dpm.stop();
dpm.clear();

// Set up new acquisition by calling .addRequest()

Redirection

The WebDPM API supports redirection. The DPM object .start() method takes an optional parameter which specifies the redirection model (if not specified, it gets live data from front-ends.) The following modules are supported:

  • "SRFILE : #" -- Pulls device readings from the specified save/restore file number.
  • "REDIR : * -> NODE" -- Redirects all requests to the node, NODE. NODE can be a node name or an integer representing the trunk/node value.
  • "REDIR : NODEA -> NODEB, NODEC -> NODED, ..." -- Redirects a list of nodes. Requests destined for NODEA will be sent to NODEB. Requests to NODEC will be sent to NODED, etc.

You'll note that specifying a model affects the entire DPM acquisition. If you want to use several models (like live accelerator data and data from a save/restore file), you'll have to use multiple DPM objects. By default, each DPM object will create a new ACNET connection, which is a limited resource. See the "Sharing ACNET connections" section to see how ACNET connections can be shared between the DPM objects.

Redirection services have limitations. The SRFILE model, for instance, isn't multi-user safe so you may receive data from a different user's save file. There is a Redmine issue to fix this (#16780), but it's not ready yet. The REDIR model has it's own limitation: it only works if the target node understands the source node's SSDN values. If not, an error is the best you can hope for and undefined behavior is the worst that can happen. The REDIR model is mainly for redirecting a front-end's requests to a test front-end (which still understands the SSDNs.)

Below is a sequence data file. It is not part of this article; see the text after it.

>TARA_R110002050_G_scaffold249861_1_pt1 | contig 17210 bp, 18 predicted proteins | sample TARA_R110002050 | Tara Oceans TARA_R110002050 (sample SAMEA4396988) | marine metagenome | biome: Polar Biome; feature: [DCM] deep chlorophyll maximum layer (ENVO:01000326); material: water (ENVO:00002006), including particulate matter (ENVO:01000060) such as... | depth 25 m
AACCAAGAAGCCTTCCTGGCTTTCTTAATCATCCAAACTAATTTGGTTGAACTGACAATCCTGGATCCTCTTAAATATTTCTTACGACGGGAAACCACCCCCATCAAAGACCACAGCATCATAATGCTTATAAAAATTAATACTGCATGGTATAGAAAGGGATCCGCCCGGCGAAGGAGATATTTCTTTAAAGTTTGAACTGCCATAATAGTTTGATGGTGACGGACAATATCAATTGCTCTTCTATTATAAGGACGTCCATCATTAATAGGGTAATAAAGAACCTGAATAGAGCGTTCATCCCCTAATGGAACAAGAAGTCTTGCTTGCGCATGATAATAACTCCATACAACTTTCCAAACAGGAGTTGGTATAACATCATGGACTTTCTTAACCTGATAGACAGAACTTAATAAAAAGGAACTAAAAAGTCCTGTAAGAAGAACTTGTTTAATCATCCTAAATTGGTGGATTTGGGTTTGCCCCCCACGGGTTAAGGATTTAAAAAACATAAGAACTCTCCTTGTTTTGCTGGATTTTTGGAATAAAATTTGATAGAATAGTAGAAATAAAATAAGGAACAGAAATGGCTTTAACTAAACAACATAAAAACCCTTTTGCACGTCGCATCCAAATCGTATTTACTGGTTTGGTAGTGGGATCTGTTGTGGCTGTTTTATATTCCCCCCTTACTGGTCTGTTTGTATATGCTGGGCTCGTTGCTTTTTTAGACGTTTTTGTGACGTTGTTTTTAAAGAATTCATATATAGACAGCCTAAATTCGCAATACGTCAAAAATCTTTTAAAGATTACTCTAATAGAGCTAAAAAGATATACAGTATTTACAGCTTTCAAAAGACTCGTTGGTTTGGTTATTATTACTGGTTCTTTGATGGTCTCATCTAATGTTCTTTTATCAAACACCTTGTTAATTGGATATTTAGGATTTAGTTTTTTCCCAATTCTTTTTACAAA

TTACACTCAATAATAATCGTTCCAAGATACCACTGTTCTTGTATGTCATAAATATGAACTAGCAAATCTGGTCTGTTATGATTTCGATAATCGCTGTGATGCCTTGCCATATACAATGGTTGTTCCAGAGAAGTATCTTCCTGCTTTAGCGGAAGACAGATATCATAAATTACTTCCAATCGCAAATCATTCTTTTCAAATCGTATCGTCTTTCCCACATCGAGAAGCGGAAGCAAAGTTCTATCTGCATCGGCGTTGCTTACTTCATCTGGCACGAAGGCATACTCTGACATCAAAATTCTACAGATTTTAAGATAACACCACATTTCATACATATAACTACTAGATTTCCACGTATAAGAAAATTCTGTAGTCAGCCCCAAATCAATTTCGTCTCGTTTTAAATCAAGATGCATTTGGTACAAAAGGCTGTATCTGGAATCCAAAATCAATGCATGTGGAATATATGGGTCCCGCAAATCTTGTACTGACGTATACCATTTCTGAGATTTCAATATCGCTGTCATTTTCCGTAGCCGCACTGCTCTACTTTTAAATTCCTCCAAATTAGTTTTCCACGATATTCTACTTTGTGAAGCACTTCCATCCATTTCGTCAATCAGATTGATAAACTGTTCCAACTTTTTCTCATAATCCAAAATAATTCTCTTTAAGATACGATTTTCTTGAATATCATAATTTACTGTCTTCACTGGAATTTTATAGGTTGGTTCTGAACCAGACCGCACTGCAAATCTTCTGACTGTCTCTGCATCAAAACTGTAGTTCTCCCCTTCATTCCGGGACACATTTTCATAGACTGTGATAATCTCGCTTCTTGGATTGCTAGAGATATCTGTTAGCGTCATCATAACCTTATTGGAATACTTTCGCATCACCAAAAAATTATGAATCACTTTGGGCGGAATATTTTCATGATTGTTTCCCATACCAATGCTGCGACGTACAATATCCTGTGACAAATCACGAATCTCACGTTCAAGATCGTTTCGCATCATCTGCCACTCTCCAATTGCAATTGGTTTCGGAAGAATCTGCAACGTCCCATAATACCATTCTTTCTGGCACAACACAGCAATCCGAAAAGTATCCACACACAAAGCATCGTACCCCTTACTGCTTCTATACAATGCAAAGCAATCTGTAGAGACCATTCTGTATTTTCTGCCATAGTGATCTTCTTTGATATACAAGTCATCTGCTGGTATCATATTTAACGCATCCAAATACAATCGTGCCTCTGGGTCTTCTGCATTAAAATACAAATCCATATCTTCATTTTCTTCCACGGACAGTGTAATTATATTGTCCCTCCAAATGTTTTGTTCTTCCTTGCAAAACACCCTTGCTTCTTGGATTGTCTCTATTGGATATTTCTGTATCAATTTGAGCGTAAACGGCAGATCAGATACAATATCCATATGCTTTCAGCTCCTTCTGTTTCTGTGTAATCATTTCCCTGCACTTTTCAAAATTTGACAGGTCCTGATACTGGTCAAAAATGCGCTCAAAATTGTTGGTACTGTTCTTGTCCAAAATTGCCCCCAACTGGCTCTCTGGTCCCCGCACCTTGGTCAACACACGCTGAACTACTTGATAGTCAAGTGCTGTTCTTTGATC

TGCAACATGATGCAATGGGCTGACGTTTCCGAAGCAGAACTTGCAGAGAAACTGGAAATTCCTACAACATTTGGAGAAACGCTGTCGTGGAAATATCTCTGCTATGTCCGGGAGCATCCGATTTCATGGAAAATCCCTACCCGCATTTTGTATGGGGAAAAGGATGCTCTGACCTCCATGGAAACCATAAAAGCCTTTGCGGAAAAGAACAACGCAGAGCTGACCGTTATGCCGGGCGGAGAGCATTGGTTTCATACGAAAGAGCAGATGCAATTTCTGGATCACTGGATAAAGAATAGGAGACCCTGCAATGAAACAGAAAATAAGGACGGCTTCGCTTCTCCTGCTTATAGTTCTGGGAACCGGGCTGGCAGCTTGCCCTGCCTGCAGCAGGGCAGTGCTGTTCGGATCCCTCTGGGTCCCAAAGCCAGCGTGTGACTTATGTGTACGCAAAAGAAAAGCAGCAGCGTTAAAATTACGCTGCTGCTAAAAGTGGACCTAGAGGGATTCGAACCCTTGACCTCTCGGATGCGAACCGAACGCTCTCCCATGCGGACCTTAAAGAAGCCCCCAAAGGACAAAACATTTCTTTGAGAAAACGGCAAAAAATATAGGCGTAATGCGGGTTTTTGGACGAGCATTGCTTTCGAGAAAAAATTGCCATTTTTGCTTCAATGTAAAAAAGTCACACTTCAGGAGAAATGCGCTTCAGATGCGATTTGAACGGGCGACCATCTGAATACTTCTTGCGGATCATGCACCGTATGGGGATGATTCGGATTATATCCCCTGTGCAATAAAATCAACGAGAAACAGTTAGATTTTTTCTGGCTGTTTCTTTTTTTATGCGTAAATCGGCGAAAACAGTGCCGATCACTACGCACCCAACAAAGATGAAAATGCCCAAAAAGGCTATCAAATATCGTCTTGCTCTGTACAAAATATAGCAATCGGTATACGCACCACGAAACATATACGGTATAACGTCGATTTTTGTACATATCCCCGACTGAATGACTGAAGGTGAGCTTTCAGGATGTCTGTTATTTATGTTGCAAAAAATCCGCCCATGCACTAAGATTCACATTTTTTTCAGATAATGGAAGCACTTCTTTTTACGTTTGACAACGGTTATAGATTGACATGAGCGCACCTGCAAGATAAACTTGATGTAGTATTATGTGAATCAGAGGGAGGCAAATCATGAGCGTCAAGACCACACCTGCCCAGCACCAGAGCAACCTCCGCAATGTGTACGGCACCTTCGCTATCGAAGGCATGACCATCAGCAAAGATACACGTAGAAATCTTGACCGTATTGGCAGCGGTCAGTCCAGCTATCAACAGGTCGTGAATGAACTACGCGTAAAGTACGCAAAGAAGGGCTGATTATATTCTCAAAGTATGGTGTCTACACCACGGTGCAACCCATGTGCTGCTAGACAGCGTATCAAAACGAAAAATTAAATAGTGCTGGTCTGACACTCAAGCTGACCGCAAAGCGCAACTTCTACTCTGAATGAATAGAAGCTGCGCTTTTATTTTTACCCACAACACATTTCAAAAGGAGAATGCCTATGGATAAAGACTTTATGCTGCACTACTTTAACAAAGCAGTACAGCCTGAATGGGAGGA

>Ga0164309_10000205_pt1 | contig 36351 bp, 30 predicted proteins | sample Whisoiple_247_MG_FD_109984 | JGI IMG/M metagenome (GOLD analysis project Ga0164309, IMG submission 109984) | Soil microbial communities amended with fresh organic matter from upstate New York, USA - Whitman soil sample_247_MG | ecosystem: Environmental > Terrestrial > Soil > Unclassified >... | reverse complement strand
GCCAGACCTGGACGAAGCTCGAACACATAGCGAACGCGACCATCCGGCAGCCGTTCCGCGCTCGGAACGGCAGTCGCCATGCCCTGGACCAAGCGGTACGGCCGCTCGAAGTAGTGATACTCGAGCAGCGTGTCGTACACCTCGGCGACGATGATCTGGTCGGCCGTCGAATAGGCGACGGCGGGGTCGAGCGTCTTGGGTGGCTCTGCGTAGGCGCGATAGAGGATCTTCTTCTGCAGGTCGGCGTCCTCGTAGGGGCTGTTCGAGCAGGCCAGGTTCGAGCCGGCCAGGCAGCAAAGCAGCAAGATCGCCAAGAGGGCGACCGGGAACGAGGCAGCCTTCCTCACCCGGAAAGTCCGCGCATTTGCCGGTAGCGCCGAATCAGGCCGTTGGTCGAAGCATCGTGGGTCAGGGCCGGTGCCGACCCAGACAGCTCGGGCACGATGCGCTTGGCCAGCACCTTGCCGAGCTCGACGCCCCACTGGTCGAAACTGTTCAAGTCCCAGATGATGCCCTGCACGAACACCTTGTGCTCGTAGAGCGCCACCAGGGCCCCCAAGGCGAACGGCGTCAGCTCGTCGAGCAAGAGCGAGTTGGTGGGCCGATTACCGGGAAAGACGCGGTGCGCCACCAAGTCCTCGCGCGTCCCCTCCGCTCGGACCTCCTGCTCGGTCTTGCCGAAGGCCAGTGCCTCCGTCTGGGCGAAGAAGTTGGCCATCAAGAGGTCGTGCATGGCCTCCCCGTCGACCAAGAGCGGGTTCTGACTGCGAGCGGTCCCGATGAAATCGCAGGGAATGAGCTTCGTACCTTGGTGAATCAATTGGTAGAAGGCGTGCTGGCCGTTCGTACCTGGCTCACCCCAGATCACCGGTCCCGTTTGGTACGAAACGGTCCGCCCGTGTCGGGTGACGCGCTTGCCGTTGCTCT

Specifying a DPM

Normally the DPM object auto-discovers an available DPM. But it's useful, sometimes, to specify a particular DPM. The ACNET node FGATE, for instance, usually runs a development version of DPM. To test your web app against the latest DPM code, you may want to force the use of FGATE. The DPM object constructor takes an optional parameter to specify which DPM to use.

For instance, to use FGATE for testing, you could temporarily change your app to choose it:

const dpm = new DPM("FGATE");

Note that when a node is forced, the DPM object won't switch to another DPM if the one you chose goes away (although when it comes back, your app will reconnect and use it.)

Sharing ACNET connections

A given ACNET node only support 256 client connections. By default, the DPM object will create its own ACNET connection. If an app uses several DPM objects, each uses a connection and you greatly reduce how many instances of your web app that can be run on a node. If an app needs more than one DPM connection, they should share an ACNET connection.

The DPM object constructor takes a second, optional argument which is an ACNET connection to use for requests. To share a connection between a save/restore DPM and live data, you could do this (remember the first parameter is used to specify a particular DPM -- we use undefined so it auto-discovers an available DPM):

const con = new ACNET();
const dpm_live = new DPM(undefined, con);
const dpm_file = new DPM(undefined, con);

// Load up the requests...

dpm_live.addRequest(...);
dpm_live.addRequest(...);

dpm_file.addRequest(...);
dpm_file.addRequest(...);

// Start the lists. 'dpm_live' will get accelerator data and
// 'dpm_file' will read save/restore file 100.

dpm_live.start();
dpm_file.start("SRFILE:100");